I'm skeptical for two reasons. For one, the first Shi'ar story began with a cover date in early 1977 - meaning that Claremont had to have begun writing it in 1976, which was well before Star Wars was released. Second, Lucas was hardly doing anything new - Claremont could be accused of recycling very old archetypes and fantasy plots, but this is simply the same thing that Lucas was doing.

Whedon is using very old archetypes too, as I suggest with my reference to the apocalyptic, but his employment of Star Wars is undeniable. Claremont's, though? I think it's dubious.

Jason Powell said...

Good call on the dates. Still some weird coincidences, though -- especially by the time you get to the "death-star" thing -- though now I realize that Claremont had titled a 1976 comic "Deathstar, Rising", a full year before the release of "Star Wars."

Weird. I'd thought for a long time that Claremont and Cockrum were riffing off Star Wars, but I guess I'm wrong.

On the other hand, when Claremont did "Classic X-Men" in the '80s, it was a different story. Classic X-Men #4 has Nightcrawler saying to kids outside a movie theatre (standing by a Star Wars poster), "My favorite character is the Wookie. I have a friend who's not as tall but just as hairy, and I always let HIM win too."

And an interpolated page in Classic X-Men #14 (when the X-Men land on "the world" to fight the Emperor and the Imperial Guard), Nightcrawler thinks to himself, "Eat your heart out, George Lucas! This is a REAL 'Star Wars'!"

(On the apolocalyptic note: I assume you've read Promethea, right? That's the only superhero comic I've read that acknowledges what you discuss in your post about the more accurate interpretation of "apocalypse.")

neilshyminsky said...

That's actually really interesting - Claremont realized that there was some sort of affinity between his Shi'ar story and Star Wars, and so wrote it back on to stories that never could have been written with Star Wars in mind. It's like he was misreading himself. Crazy!

I've read Promethea, yeah, and it works exactly that angle. There are elements of the apocalyptic in a lot of Moore stuff, of course - Swamp Thing, more subtly, but the Watchmen is very apocalyptic. Neither is on Promethea's scale, but I think that the major difference is less about scale and more about that which follows.

The post-apocalyptic world of Watchmen is ambivalent, we're not sure that everyone gets the ending they deserve or even sure what they deserve, and the story's final page is ominous - things could very well become much worse. Promethea's conclusion is enthusiastically (though not exclusively) optimistic and redemptive. Something about it is almost Christian, I think.

Jason Powell said...

"Something about it is almost Christian, I think."

There's some interview, it might be the one he did with Eddie Campbell that was reprinted recently in "Disease of Language," in which Alan Moore says that he has "a closer relationship to Christ than a lot of Christians." I think that's the notion behind the scene in issue 9 (I believe), in which Promethea chastises the Christian zealots who want to destroy her, opining that these murderous intentions represent a perversion of what the "story" of Christ is meant to be about.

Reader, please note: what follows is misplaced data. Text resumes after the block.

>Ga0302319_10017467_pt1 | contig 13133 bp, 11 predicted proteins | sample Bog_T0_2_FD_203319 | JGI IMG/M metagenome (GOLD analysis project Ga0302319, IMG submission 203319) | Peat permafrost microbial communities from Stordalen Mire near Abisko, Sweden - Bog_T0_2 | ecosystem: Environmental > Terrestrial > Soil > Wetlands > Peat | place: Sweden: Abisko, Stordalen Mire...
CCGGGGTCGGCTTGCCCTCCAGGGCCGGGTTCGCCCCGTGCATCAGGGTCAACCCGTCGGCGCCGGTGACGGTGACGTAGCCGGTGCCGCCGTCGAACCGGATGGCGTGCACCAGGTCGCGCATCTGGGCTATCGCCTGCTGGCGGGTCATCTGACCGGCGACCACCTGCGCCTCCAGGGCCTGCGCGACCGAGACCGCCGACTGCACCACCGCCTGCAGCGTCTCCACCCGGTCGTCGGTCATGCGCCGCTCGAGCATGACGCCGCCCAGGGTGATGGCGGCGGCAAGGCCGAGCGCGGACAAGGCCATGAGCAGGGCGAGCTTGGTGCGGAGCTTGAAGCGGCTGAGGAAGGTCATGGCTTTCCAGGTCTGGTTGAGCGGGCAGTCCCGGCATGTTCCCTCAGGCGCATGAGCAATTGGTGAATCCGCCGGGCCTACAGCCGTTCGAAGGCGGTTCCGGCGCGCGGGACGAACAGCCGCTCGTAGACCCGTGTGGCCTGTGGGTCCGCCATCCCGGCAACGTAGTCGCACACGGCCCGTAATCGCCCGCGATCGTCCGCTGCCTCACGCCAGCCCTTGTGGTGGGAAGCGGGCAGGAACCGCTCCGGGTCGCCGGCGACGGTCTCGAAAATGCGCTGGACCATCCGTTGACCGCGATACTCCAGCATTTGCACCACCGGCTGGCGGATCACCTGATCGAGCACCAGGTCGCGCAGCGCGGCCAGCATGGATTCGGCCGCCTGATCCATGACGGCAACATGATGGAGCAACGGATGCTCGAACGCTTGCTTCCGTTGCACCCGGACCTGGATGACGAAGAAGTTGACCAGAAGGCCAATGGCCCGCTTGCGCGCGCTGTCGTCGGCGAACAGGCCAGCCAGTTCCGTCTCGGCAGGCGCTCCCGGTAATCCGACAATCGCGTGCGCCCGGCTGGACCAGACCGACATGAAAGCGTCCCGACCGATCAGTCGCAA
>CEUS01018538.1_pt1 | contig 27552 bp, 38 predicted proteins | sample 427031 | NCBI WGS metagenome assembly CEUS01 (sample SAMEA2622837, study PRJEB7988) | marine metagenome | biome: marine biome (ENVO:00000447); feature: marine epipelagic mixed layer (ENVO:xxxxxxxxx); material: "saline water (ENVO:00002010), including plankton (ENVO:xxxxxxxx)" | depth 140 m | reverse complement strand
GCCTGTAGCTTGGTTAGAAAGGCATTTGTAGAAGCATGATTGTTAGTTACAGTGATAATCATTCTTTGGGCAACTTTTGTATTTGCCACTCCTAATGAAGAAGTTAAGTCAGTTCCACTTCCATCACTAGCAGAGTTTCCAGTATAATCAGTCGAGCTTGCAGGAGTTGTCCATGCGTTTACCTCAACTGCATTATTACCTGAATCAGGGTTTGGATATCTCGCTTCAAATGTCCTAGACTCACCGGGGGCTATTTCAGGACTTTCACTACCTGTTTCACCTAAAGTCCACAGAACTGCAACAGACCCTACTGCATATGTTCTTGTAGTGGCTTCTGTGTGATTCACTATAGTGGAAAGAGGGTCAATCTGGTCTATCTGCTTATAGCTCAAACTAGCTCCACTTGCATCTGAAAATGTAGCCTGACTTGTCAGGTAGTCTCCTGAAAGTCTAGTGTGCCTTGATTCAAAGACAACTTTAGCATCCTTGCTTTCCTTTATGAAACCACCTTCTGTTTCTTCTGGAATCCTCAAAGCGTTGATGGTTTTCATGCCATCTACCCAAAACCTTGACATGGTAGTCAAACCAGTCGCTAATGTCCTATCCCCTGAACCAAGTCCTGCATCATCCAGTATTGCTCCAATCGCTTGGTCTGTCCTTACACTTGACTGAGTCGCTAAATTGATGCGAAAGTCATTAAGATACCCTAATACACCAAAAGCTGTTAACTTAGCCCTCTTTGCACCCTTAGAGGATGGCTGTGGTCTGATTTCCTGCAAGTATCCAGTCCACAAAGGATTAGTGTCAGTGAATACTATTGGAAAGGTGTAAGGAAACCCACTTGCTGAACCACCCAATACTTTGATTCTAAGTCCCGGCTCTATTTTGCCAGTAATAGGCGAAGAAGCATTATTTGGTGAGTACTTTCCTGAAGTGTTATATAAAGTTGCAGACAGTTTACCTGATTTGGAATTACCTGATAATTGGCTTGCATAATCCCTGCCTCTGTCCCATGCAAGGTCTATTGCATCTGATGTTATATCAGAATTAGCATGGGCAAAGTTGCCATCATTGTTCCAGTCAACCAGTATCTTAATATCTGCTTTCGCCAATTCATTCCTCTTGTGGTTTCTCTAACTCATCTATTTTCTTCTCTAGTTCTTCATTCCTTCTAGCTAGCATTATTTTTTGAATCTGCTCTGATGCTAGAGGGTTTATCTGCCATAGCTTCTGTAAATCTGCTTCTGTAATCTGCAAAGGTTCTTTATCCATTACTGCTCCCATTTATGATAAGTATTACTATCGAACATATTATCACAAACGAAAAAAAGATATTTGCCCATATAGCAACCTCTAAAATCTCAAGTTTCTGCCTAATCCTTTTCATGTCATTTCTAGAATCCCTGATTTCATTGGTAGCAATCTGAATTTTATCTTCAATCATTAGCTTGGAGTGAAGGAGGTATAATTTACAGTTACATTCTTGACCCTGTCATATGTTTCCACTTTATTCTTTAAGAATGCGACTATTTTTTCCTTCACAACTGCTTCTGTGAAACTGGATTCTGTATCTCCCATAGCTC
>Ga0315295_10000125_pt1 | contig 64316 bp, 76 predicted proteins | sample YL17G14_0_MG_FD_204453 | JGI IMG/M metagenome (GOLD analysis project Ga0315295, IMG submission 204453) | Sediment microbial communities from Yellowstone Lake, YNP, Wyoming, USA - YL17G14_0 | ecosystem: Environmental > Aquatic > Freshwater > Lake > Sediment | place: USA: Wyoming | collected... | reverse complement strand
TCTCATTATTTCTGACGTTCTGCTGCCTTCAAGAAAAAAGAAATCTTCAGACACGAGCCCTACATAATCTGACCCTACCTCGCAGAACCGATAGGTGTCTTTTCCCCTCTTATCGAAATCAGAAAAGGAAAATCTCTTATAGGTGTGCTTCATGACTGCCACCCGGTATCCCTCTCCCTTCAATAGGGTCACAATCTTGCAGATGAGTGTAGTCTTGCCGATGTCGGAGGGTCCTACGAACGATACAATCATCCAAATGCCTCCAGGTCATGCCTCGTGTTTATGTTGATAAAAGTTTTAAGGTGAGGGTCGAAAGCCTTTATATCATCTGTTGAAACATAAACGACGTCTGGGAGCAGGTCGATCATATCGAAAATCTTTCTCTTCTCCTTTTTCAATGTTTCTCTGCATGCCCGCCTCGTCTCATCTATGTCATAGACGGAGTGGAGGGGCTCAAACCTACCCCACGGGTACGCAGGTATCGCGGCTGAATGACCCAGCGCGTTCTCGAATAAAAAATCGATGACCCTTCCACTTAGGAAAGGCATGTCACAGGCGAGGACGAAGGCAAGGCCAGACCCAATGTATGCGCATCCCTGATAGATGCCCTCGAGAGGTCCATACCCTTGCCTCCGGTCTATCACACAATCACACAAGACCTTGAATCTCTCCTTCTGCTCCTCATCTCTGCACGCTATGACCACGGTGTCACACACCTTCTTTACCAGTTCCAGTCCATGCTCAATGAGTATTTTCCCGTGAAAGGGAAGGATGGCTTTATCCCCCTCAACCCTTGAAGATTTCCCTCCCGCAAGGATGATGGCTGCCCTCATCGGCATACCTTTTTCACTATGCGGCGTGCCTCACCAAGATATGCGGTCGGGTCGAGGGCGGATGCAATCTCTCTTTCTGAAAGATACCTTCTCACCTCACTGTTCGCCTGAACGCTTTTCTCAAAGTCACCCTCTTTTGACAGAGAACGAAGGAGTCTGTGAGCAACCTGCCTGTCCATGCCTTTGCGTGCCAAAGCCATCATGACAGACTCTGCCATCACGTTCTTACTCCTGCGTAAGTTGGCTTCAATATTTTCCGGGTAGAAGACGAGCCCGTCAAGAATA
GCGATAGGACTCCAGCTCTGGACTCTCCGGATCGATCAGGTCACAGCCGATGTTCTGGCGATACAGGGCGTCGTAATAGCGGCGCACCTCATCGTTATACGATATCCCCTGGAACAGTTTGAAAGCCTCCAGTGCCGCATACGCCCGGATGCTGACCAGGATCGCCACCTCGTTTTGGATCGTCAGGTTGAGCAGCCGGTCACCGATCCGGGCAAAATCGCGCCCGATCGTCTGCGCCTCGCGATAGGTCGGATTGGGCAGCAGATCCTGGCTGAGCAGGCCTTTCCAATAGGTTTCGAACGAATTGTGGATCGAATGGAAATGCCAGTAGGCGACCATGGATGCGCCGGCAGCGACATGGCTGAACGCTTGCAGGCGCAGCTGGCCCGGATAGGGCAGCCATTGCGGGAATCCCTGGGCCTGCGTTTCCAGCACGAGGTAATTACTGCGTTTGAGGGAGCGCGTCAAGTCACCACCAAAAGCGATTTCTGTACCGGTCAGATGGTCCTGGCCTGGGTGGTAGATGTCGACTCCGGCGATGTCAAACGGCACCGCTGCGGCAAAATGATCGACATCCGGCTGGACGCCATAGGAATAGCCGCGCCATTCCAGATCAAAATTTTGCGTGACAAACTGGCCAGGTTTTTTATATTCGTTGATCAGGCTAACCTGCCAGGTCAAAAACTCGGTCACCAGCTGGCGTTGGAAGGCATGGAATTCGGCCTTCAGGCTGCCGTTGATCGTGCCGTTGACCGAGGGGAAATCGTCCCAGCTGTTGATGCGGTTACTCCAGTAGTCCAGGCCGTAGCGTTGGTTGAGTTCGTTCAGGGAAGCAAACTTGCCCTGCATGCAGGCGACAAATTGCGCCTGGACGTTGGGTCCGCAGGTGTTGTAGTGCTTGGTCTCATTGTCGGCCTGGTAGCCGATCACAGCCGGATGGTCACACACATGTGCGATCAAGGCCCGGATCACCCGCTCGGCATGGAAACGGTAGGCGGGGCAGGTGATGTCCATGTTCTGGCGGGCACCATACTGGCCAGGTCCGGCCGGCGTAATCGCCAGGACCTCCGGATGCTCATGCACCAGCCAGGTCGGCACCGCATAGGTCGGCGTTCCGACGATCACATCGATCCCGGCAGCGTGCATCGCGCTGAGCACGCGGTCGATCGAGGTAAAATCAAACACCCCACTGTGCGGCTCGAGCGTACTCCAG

And then there's the issue during the Kabala quest where Promethea weeps at the sight of a crucified Jesus. So there's definitely a sympathy with Christianity throughout Promethea, although it's always couched in the terms that Christianity is one piece of a much larger puzzle. (i.e., in issue 9 Promethea explicitly states that she and Christ are "both sacred" because they are "both stories," and in the Kabala issue it's made clear that Jesus Christ only fits in one sphere of the 11-sphere "tree of life," and it's a sphere that fits right in the middle, rather than at the top or at the base.)

[as a sidebar: even before Promethea began, Alan Moore was giving interviews in which he said the apocalypse was coming, but that it would be a good thing. He said, "I think we are going to get the shit kicked out of us, and I for one will be glad to see it gone."

I quoted this line in a paper I did about Moore in college, and one of the things the professor marked up in that sentence was the "see it gone." She wrote, "see *what* gone?" I so dearly wanted to write, "What's the only possible antecedent in the whole sentence, idiot?" and hand it back to her. But, I didn't. End sidebar.]

neilshyminsky said...

I laughed when I read that Moore line just now - there was a split-second disconnect, but you're right, there's no other option.

But as a TA who has read enough papers to know how and when it's necessary read closely or, alternatively, simply gloss over the text, I think the joke was subtle and/or clever enough to elude most markers. I'm not sure that this speaks highly of our profession or the schools that pay us for 2 minutes per page, but there you have it.

Jason Powell said...

Good point about teachers being busy. I should point out that I wouldn't necessarily fault any professor for glossing over the quote and missing the point -- but this lady was something of an intellectual snob, who always seemed ... I don't know, "bemused" is maybe the word ... that I would actually write a paper about *comic books.*

So it was kind of like -- okay, you're going to give *ME* a hard time about where I focus my brain and yet YOU are the one who doesn't get how pronouns work?